What Is a Mutual Fund's Beta?
What You Need to Know About a Mutual Fund's Beta
When researching mutual funds, you may have run across an odd looking term, called Beta. What exactly is a mutual fund's beta and why should you know it?
Mutual Funds Beta Definition and Example
Beta, with regard to mutual fund investing, is a measure of a particular fund's movement (ups and downs) compared to the overall market. For reference, the market is given a beta of 1.00.
If a fund's beta, or what Morningstar calls "best-fit beta," is 1.20, this tells an investor that they can expect the fund being measured to have returns 20% higher than the index in an up market and 20% lower in a down market.
For example, if a fund's "best-fit index" is the S&P 500 and the index has a return of 10% this year, the investor would expect the fund with a beta of 1.20 to have a return of 12%. Conversely, if the S&P 500 index fell 10% during the given year, the fund with a beta of 1.20 would be expected to fall 12% during that year.
Application of Mutual Fund Beta
A mutual fund investor can use beta in planning their fund selection to determine volatility of the fund and to compare its sensitivity in movement to the overall market. Beta can be considered a measure of sensitivity or of volatility. Beta measures higher than 1.00 will indicate higher highs but lower lows (wider swings in price or NAV for mutual funds). A mutual fund investor looking for a fund with less volatility (less swings in price or NAV) might look for funds with betas lower than 1.00. Beta is also used for planning for fund diversification and can be used as part of the process of building a portfolio of mutual funds.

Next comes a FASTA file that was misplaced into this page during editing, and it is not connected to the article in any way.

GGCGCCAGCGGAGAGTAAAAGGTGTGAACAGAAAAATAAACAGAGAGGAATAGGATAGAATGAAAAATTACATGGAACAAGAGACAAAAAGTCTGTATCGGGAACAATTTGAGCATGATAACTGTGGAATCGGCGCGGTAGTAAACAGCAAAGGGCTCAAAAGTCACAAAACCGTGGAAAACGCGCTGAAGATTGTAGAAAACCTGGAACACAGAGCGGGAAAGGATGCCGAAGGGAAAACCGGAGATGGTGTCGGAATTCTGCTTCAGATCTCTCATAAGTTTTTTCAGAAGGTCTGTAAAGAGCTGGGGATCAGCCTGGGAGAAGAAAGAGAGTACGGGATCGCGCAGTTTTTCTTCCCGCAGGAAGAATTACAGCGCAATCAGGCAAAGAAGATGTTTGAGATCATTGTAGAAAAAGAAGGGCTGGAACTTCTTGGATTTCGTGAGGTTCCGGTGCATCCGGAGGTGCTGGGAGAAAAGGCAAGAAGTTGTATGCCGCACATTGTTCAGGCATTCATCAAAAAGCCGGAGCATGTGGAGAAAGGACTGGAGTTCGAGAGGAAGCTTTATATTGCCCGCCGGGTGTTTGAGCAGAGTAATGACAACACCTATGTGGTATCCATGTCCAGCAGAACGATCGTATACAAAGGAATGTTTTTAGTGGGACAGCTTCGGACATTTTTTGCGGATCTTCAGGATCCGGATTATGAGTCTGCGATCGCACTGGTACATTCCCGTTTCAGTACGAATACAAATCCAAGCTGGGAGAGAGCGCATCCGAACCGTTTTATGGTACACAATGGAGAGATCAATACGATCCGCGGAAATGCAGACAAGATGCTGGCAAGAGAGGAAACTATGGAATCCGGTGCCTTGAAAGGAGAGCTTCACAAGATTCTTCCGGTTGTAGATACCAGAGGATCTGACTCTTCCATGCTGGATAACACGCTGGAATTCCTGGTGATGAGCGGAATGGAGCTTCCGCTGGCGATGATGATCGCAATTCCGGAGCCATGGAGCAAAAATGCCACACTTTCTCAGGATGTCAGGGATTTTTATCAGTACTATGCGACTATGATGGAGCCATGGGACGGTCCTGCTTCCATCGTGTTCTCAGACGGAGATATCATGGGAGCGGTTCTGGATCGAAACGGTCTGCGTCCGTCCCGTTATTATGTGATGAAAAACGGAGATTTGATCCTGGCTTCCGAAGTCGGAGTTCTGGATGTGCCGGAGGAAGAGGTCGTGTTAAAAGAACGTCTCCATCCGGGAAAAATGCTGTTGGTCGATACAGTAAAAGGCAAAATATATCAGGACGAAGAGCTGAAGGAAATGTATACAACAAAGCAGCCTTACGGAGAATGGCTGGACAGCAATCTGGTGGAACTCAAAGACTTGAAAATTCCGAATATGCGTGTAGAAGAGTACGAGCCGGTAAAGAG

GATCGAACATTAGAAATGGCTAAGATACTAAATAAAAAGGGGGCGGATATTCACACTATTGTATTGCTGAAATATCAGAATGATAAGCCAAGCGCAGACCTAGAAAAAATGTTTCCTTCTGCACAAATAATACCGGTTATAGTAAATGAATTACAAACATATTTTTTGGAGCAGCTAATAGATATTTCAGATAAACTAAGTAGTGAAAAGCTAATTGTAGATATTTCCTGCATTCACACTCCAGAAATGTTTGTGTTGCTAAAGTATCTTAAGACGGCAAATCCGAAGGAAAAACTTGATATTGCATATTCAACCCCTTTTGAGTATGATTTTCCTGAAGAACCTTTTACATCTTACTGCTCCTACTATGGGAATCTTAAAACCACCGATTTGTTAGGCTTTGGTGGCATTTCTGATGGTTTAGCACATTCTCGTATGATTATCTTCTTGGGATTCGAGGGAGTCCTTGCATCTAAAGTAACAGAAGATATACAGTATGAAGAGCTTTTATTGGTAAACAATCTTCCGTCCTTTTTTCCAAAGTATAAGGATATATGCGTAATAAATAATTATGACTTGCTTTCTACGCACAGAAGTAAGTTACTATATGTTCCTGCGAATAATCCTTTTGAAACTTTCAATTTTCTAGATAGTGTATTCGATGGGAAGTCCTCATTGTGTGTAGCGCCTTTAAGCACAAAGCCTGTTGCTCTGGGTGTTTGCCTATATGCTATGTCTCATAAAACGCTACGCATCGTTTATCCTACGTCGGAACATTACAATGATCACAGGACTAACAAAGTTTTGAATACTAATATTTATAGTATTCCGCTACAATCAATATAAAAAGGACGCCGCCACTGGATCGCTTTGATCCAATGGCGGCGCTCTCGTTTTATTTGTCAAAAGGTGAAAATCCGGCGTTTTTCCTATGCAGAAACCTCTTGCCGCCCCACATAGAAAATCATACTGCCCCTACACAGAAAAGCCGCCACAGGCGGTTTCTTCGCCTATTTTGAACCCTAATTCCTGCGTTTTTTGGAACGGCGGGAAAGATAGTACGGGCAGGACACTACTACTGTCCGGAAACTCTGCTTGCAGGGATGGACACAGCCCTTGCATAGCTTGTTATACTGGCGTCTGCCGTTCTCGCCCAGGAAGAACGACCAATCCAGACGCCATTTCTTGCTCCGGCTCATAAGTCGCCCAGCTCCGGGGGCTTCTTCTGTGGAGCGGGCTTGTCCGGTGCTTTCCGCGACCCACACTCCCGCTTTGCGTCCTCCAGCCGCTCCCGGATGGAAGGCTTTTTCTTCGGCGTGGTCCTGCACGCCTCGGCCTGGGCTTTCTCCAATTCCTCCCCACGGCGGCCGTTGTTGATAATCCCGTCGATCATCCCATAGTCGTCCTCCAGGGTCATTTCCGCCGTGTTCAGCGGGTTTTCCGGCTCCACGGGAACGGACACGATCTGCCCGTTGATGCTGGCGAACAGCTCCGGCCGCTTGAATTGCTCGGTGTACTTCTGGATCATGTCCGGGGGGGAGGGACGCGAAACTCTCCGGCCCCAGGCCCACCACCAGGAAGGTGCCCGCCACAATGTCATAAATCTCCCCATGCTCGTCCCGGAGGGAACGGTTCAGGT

Should You Use Beta for Choosing Mutual Funds?
Now that you know the basics, the question that remains is, should you use Beta for researching mutual funds? In summary, Beta is a statistical measure that can be quite useful for diversification and advanced risk/volatility measurement purposes but Beta is not necessary to build a great portfolio of mutual funds.
The overall risk of a given portfolio is determined by its unique asset allocation (how you mix various types of funds together).
The bottom line is to make sure your particular mutual funds do not have objectives that overlap (they are not too similar). To do this, simply select funds from different mutual fund categories. Taking a step further, you can also use index funds where possible. This ensures that there will be no "style drift." In other words, you know what you're getting when you buy an index fund. However, an actively-managed fund can slowly but surely change its style or objective over time.
Disclaimer:The information on this site is provided for discussion purposes only, and should not be misconstrued as investment advice. Under no circumstances does this information represent a recommendation to buy or sell securities.